The ÎleSoniq 2017 report

We shut down the Parc Jean-Drapeau site on both nights of the EDM/techno/trap fest this weekend.


Migos at Ile Soniq 2017. Photos by Cindy Lopez (see her full gallery here)

For a fourth year, Montreal’s babylon of electronic excess  ÎleSoniq once again turned up the watts that have made it increasingly identifiable as its own entity since its relatively modest beginnings.

A site relocation to Île Notre Dame, in the same space where Osheaga broke ground last week, kept the ever-shaping spirit of the event in step, despite having achieved what I consider an impressively rapid signature style in its third year.

Reimagined touches to familiar decor, stage design, site layout and the general magnitude of several billings, especially on the hip hop end of things, helped further define the EDM fest’s image and value in this market, and this without perhaps as many younger headlining draws as years previous, in a sense paying respect to the old school in a musical realm where purists are quick to call bullshit on obvious profiteering without the skills to back it up, in a city that served as an early hub for transcontinental DJ culture, importing and exporting with a DIY savvy intrinsic to Montreal. Given the relatively local, teenage, suburban demographic in attendance at Île, as compared to Osheaga’s destination-fest draw power, it’s a nice — if maybe less noticed — touch, one promising to further distinguish its intrigue for travelling fest-connoisseurs.

A healthy number of people behind ÎleSoniq have been around the electronic scene, culture and music long enough to both know what they’re doing, and still care enough to get it right, not just pull it off.

ÎleSoniq is still working towards its status as the city’s big dance music event, but its confidence is showing and its moves are getting slicker. (Darcy MacDonald) 

My first ÎleSoniq experience dates back to the inaugural festival in 2014. As a weed-loving 17-year-old who dreamt of the day he could finally be let into New City Gas, I was without question a perfect fit for the event’s target demographic.

Interestingly enough, my time spent at the very first ÎleSoniq saw a shift in my attitude that would ultimately lead to me become the festival scene’s “youngest old person,” a sobered-up cynic who learned to hate everyone around him through the power of EDM.

My transitioned self decided to hit the festival one more time to see how the new-and-i̶m̶p̶r̶o̶v̶e̶d̶ deteriorated me would enjoy ÎleSoniq a whole three years later. (Mr. Wavvy)

Coco for megahits

For all I know — and not to understate the number of arguably more streetwise presence of South West youth in attendance — all the South Shore/Montérégie/campagne kids gathered in droves early Friday evening at the Bud Light Life Stage think the “CoCo” is their morning breakfast egg.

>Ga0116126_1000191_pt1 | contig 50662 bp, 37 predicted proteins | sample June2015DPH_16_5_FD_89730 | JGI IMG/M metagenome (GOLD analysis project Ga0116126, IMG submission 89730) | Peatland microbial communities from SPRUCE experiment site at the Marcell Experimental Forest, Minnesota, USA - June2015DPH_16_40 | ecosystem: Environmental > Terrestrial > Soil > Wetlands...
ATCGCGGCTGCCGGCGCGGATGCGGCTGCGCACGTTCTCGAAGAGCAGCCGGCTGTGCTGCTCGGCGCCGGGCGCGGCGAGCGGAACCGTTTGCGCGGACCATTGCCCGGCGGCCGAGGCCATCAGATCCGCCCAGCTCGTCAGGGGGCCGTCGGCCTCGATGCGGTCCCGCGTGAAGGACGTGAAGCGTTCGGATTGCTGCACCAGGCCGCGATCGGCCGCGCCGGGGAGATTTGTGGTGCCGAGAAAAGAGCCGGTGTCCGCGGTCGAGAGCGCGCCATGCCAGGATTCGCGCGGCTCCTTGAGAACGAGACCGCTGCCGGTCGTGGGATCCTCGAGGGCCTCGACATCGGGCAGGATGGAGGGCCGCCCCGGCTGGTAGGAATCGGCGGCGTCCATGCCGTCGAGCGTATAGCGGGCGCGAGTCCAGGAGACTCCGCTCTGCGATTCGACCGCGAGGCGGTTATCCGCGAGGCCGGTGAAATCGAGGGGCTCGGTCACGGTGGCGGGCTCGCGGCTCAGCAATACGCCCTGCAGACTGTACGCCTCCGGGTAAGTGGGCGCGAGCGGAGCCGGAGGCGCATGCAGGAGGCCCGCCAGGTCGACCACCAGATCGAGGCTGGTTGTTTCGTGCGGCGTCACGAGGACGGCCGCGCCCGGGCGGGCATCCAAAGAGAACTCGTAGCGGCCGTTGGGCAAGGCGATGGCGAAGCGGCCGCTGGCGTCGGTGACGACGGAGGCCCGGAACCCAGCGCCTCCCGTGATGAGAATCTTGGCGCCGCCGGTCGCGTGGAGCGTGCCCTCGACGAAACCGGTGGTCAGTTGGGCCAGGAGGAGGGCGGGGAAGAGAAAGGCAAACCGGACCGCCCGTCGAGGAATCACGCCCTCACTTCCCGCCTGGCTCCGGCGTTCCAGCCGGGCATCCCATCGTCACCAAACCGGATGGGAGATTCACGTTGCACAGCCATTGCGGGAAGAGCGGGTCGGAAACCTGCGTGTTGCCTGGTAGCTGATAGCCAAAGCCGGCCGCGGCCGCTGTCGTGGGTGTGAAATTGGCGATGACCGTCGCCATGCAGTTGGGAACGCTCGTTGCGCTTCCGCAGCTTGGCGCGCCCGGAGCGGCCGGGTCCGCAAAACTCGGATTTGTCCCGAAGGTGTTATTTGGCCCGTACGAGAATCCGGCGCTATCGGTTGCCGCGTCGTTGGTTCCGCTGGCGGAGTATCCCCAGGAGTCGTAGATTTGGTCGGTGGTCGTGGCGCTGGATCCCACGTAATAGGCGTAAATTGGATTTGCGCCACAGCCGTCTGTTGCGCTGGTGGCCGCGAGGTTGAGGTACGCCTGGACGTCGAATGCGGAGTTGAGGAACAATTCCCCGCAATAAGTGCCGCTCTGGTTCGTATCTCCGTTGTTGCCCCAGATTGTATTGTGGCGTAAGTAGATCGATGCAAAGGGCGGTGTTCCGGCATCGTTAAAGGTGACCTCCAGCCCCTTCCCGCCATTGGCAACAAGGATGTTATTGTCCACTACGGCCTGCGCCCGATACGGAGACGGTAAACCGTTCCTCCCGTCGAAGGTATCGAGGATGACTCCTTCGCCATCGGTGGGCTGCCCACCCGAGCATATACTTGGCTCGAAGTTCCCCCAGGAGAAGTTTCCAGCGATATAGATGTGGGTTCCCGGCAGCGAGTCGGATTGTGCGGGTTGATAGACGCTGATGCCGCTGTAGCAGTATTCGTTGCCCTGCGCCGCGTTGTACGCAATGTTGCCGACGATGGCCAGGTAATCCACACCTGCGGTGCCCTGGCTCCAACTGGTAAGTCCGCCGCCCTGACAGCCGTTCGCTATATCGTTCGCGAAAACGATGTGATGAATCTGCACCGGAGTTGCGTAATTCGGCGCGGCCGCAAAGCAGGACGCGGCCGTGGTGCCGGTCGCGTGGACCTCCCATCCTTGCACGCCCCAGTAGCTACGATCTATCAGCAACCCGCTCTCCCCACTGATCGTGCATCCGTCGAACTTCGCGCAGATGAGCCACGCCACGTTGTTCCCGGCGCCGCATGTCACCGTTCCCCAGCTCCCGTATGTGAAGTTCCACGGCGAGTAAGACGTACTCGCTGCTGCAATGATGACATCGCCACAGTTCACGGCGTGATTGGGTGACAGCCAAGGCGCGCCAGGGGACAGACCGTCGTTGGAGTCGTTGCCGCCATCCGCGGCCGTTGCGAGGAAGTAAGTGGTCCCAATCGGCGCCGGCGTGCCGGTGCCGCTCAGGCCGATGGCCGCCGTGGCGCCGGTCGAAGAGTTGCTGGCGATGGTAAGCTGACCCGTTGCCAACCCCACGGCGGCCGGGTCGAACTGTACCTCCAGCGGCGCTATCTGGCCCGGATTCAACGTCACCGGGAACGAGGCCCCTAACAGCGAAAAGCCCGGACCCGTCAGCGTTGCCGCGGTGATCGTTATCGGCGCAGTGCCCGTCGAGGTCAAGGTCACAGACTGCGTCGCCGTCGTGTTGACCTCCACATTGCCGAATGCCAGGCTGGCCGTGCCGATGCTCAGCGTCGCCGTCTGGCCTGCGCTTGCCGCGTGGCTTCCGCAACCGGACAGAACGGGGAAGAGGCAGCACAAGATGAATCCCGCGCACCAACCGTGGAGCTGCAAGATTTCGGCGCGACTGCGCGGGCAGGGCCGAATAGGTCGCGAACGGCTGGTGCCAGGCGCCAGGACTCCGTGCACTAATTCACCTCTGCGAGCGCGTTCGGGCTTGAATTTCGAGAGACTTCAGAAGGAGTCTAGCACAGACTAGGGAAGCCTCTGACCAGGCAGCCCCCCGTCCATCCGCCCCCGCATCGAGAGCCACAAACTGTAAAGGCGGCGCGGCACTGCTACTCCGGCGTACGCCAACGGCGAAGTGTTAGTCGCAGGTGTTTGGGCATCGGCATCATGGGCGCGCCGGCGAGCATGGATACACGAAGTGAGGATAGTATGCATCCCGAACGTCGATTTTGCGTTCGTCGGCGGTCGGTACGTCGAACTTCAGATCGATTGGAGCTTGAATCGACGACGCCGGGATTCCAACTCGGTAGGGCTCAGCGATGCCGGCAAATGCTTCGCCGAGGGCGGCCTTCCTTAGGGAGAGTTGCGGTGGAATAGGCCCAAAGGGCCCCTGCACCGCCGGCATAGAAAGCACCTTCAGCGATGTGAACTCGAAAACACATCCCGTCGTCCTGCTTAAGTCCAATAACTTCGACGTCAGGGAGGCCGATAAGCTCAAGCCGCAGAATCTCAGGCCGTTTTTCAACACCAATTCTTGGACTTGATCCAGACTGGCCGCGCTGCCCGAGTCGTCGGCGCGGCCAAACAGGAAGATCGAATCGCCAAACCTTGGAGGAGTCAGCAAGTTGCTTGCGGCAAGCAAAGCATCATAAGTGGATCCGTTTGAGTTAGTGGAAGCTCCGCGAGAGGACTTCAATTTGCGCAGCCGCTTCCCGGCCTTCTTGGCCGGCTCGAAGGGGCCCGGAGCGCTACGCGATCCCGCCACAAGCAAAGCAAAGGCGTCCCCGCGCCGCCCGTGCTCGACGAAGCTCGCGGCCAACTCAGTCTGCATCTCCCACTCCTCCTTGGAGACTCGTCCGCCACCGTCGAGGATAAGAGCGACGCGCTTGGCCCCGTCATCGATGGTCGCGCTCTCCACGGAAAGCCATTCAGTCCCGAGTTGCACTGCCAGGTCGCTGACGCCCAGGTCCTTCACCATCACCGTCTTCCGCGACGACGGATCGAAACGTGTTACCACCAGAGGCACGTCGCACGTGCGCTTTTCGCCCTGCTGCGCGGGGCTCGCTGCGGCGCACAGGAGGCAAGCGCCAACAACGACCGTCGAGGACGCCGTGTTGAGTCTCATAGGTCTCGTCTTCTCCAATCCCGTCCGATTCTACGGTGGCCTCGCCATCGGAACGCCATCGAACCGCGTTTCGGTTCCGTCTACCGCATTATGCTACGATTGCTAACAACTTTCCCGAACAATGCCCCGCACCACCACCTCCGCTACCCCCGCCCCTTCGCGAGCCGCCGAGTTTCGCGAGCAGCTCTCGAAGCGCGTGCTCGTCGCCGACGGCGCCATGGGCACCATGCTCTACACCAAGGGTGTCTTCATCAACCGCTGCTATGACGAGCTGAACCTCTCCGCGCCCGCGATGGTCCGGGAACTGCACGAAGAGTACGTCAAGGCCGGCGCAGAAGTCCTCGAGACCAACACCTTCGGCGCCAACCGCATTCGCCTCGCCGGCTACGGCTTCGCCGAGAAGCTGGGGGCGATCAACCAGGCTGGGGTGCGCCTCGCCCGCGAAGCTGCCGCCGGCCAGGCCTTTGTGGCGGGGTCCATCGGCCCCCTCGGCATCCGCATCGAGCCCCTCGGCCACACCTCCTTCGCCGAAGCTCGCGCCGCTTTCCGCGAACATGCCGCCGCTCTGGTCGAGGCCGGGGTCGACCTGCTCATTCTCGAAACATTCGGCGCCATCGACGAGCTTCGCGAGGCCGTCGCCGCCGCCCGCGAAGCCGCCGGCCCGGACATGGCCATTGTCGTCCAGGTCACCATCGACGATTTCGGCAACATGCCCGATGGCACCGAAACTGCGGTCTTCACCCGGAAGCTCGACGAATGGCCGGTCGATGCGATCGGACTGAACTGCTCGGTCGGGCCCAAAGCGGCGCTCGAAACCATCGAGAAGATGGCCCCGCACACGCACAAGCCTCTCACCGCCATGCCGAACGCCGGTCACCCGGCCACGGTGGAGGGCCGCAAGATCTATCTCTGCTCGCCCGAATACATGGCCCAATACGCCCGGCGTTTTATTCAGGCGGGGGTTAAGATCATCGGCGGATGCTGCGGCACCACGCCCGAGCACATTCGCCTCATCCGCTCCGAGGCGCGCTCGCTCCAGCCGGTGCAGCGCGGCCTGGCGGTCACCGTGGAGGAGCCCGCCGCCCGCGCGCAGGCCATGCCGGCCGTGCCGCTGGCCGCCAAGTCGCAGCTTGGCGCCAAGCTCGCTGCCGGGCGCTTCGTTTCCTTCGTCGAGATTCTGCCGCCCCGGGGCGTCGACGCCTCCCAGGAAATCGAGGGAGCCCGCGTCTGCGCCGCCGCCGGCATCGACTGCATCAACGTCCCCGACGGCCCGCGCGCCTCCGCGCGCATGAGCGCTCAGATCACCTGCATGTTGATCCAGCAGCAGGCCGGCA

Atlanta-born, Long Beach, CA raised, drawler/baller and hitmaker OT Genasis brought the low end of the trap to a crowd you might see at LaRonde or the Mini-Putt any given Sunday afternoon, and the thousands gathered ate it alive.

Wavvy and I were privy to a side stage view of the proceedings, with a close range view of the heart and soul Genasis puts into his live show — which, I’ll confess, I had no particular hopes for, either way — and the happy faces in the crowd bouncing to their generation’s pop bangers. If we’re being fair enough to categorize this as legitimate hip hop, at least he brings a certain danger and fuck-you vibe to the airwaves by comparison to a lot of the ass-shaking hot garbage proliferated in club rap for years.

Further, Genasis’s presence is powerful without looking practised. He’s not just doing a lot with a little: what he’s got is honest and compelling. Granted, he is 30 years old, and that wisdom gives his style raw believability.

I was told by a booker he handpicked the rapper off the strength of his 2017 SXSW appearance, an example of how the festival is curated. Something for kids, brought to you by people who actually want you to make memories while you spend your money. (DM)


O.T. Genasis

O.T. Genasis

What better way to spend hip hop’s 44th birthday than to watch a “turn-up rapper” challenge the principles the genre was based upon? I’ve been a fan of O.T. Genasis since I first heard about him during his brief stint at G-Unit Records in 2011.

Flash-forward six years, the Long Beach native is one of rap’s biggest forces when it comes to making hit club records. Such a role, along with his undeniable buoyancy, made him seem like a perfect fit to serve as one of the EDM festival’s few hip hop representatives.

Despite not touching upon his heavy-hitting tracks like “Cut It” and, of course, “Coco” until towards the end of his set, the rapper managed to hold the crowd’s attention through and through with plenty of easy to learn sing-alongs and onstage antics (namely, downing a quarter of a vodka bottle within his first 20 minutes onstage). I’m no friend of cocaine, but this rapper’s drug-praising party could have damn near turned me into an addict! (MW)

The kids are all lit